A prominent Hispanic Republican and Miami power broker accused Mitt Romney of lacking leadership and compassion in his approach to immigration in an interview with BuzzFeed this week, and warned that elements of the Miami party machinery won't engage on election day without a more expansive Romney plan on immigration.
Rep. David Rivera, who represents the southwestern tip of the Sunshine State, is the only Latino Republican in the House who's not on Romney's Hispanic Steering Committee, kept at arm's length by the presidential candidate because of a set of investigations into his personal finances. He recently introduced legislation that would give amnesty to some immigrants who came to to the country as children. And he said he has yet to see a serious, satisfying proposal from Romney on the issue.
"I think Hispanic voters expect more details as to what that 'permanent solution' might be that he keeps talking about," Rivera said, referring to Romney's pledge to fix the immigration system while in office.
In the telephone interview, Rivera rejected the notion that Romney can largely bypass the issue by focusing on Latinos' high unemployment rate, as has apparently been the campaign's strategy.
"The economy is the number one issue for every voter," Rivera said. "But there are issues that are important to different voters other than the economy. For Evangelicals, pro-life issues are important. For gun owners, gun rights are very important."
He added, "Gov. Romney has taken positions on issues other than the economy. Immigration shouldn't be an exception. I think he could show more leadership on the issue by unveiling a specific proposal."
Rivera chalked up Romney's failure to articulate a comprehensive immigration plan to fear of the tough politics.
"I think they're probably worried about wading into a quagmire where whatever he does he will be criticized from the right, and have it not be satisfactory to those for whom the issue matters," he said. "So they may not want to wade into that debate. But that's what presidential campaigns are for. To put out your proposals and let voters judge them on their merits."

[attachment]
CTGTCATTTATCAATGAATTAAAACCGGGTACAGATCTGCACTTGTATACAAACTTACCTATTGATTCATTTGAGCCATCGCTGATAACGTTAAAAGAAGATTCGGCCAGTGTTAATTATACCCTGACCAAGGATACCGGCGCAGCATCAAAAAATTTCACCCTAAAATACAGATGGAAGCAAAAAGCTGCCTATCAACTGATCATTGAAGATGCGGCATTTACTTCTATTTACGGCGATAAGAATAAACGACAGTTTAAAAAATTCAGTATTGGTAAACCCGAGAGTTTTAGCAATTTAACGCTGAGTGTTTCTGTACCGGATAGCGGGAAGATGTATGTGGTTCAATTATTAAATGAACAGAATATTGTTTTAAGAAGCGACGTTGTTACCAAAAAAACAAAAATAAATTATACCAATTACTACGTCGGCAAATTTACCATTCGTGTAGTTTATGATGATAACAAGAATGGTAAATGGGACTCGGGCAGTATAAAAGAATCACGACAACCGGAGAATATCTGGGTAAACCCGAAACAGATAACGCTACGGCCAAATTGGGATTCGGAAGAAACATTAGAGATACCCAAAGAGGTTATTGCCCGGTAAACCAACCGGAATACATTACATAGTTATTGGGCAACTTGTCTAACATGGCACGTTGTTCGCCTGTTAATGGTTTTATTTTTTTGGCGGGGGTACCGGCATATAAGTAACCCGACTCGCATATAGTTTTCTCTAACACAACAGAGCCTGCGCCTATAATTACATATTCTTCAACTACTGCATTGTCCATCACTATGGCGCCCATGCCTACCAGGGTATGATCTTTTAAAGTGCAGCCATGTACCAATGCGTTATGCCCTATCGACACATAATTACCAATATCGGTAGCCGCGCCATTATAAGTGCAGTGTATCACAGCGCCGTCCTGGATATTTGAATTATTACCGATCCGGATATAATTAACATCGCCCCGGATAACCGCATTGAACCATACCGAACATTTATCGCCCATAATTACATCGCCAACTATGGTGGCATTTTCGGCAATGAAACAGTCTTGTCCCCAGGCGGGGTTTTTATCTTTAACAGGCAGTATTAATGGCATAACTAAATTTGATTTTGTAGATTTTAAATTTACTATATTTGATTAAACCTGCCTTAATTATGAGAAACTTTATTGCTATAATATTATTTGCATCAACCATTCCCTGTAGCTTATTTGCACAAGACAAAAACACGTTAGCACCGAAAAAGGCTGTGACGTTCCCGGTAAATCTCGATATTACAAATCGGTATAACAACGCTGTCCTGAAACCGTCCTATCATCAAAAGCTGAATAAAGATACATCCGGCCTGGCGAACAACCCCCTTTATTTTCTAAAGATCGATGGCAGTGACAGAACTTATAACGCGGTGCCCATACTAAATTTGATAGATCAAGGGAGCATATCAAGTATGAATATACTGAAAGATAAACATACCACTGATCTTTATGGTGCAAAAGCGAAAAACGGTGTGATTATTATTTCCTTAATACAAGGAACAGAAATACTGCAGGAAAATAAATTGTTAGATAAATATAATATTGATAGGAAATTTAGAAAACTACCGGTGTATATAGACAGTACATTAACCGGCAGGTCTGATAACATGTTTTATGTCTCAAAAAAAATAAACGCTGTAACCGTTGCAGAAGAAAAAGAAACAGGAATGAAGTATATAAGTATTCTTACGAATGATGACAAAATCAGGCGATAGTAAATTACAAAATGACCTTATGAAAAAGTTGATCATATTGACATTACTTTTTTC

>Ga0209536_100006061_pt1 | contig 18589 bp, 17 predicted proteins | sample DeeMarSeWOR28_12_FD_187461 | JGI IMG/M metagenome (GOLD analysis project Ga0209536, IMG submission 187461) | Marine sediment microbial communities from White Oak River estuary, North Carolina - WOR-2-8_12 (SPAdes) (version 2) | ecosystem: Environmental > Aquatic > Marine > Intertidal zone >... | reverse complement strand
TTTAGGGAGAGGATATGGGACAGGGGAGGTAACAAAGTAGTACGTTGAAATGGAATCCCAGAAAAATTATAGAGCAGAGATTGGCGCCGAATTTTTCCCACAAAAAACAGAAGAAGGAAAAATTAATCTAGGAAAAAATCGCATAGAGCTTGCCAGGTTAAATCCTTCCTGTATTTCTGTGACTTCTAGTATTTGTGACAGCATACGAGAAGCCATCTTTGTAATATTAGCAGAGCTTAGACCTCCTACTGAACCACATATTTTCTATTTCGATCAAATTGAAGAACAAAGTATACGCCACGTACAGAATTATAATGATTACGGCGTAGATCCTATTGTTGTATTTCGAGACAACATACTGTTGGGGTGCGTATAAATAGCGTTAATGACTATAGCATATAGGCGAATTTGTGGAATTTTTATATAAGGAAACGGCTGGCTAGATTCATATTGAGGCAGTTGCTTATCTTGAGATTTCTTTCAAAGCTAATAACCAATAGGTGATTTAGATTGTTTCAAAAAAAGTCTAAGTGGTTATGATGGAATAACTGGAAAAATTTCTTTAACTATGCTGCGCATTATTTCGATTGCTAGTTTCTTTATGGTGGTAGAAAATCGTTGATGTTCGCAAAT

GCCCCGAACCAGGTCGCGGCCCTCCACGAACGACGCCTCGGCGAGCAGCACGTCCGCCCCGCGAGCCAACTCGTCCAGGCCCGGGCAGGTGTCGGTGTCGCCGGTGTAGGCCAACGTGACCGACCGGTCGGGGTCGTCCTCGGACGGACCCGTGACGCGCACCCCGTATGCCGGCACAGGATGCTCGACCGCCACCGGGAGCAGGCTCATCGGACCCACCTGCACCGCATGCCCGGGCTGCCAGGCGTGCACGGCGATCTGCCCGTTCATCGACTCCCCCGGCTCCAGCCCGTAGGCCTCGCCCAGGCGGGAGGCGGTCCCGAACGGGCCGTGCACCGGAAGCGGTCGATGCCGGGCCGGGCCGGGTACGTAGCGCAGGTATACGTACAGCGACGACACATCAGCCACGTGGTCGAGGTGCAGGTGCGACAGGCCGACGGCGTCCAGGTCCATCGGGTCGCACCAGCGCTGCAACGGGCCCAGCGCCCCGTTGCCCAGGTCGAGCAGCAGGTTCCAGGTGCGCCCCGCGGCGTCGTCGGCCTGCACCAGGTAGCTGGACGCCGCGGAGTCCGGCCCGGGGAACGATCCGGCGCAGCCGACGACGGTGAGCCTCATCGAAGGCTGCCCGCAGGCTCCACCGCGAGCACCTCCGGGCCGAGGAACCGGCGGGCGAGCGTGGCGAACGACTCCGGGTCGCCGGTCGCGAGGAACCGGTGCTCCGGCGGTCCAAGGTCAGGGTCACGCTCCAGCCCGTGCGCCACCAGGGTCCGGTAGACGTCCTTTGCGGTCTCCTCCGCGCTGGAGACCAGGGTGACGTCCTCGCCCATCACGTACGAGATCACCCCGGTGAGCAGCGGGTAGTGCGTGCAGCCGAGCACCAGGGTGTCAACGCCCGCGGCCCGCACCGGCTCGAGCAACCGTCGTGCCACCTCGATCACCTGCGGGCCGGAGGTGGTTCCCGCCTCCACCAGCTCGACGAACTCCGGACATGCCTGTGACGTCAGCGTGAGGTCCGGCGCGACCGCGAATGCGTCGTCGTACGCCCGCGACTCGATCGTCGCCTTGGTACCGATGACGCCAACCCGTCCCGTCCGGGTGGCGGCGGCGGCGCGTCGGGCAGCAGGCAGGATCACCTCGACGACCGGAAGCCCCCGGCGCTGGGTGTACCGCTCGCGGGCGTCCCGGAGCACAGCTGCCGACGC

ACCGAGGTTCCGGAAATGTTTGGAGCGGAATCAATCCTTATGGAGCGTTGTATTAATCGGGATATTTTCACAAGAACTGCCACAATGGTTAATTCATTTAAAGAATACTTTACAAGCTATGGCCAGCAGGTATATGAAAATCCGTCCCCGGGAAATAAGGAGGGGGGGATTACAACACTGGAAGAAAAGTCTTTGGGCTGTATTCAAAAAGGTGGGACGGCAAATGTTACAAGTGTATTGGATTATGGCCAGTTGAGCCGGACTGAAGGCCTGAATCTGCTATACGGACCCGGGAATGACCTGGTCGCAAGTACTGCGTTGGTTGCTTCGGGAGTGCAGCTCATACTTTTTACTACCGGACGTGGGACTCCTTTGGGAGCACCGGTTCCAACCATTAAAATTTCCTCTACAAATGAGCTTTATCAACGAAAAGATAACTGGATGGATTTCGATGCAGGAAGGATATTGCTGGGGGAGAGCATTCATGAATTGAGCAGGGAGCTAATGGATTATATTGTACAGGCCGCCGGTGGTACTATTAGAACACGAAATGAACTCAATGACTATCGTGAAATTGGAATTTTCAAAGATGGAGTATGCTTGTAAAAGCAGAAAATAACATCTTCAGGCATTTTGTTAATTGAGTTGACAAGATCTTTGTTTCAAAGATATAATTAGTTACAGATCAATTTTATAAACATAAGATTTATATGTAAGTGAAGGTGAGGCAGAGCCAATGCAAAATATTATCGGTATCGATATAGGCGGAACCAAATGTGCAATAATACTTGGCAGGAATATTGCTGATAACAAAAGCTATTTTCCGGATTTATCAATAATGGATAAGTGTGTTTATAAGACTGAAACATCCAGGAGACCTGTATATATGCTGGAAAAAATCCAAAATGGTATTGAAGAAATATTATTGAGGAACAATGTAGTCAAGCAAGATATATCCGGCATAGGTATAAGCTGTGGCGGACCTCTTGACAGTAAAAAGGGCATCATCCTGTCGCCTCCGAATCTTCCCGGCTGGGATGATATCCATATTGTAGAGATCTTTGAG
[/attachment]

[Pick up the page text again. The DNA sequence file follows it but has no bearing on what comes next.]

Elected to the House in 2010, Rivera has been a fixture in local Florida politics for the past decade. But he's also spent recent years battling investigations into his personal finances and disclosure of income from his time as a state legislator. Most recently, The Miami Herald reported that the FBI and IRS are probing payments from a dog track operator.
The investigations have prompted national Republicans, including Romney, to keep their distance from the South Florida congressman, and explain why he's the only Hispanic Republican in the House who isn't tied to the Romney campaign. But Rivera has denied even being contacted by federal authorities, and his defenders have included Senator Marco Rubio.
“One of things that’s startled me is that only in Washington are people expected to turn their backs on friends when things may not be going well for them,” Rubio told Politico after holding a recent fundraiser for Rivera. “That’s certainly not the way I want to operate.”
Rivera's place in the national party, meanwhile, isn't just symbolic. He's a big wheel in Miami's Republican machine, a long-time leader of its conservative Cuban community. (In the primaries, he ran Newt Gingrich's campaign, and reportedly helped produce an ad labeling Romney "anti-immigrant.") He represents a crucial district in a crucial swing state, and Romney will need strong Cuban-American support to carry Florida.
Asked whether he would rally that community to turn out for Romney on election day, Rivera said he was committed to defeating President Obama. But he added that as long as Romney's immigration position remains hazy, he would refuse to act as an official surrogate to Hispanic voters.
"I'm not willing to participate in any Hispanic outreach efforts without seeing more details on a permanent solution for these kids," he said.
He said Obama is winning the fight for Hispanic voters because Romney hasn't given his Latino supporters anything to work with.
"Right now, his Hispanic supporters and Hispanic surrogates don't have the ammunition to combat the Obama attacks on him," Rivera said.
And while he said immigration isn't necessarily a pressing concern for the large Cuban-American population in his district, Romney is at risk of alienating even conservative Hispanic citizens by signaling apathy for the community's plight.
"It goes to what I will call the compassion factor," Rivera said. "Cuban-Americans would like to see a level of compassion in their next president exhibited toward Hispanic kids in the Southwestern United States. They're very sympathetic to the plight of these kids, and it will certainly be on their radar screen the approach the candidates take. I think Gov. Romney would serve himself well to take a more specific position."
This story has been updated to correct a transcription error in the final quote. The current version is accurate.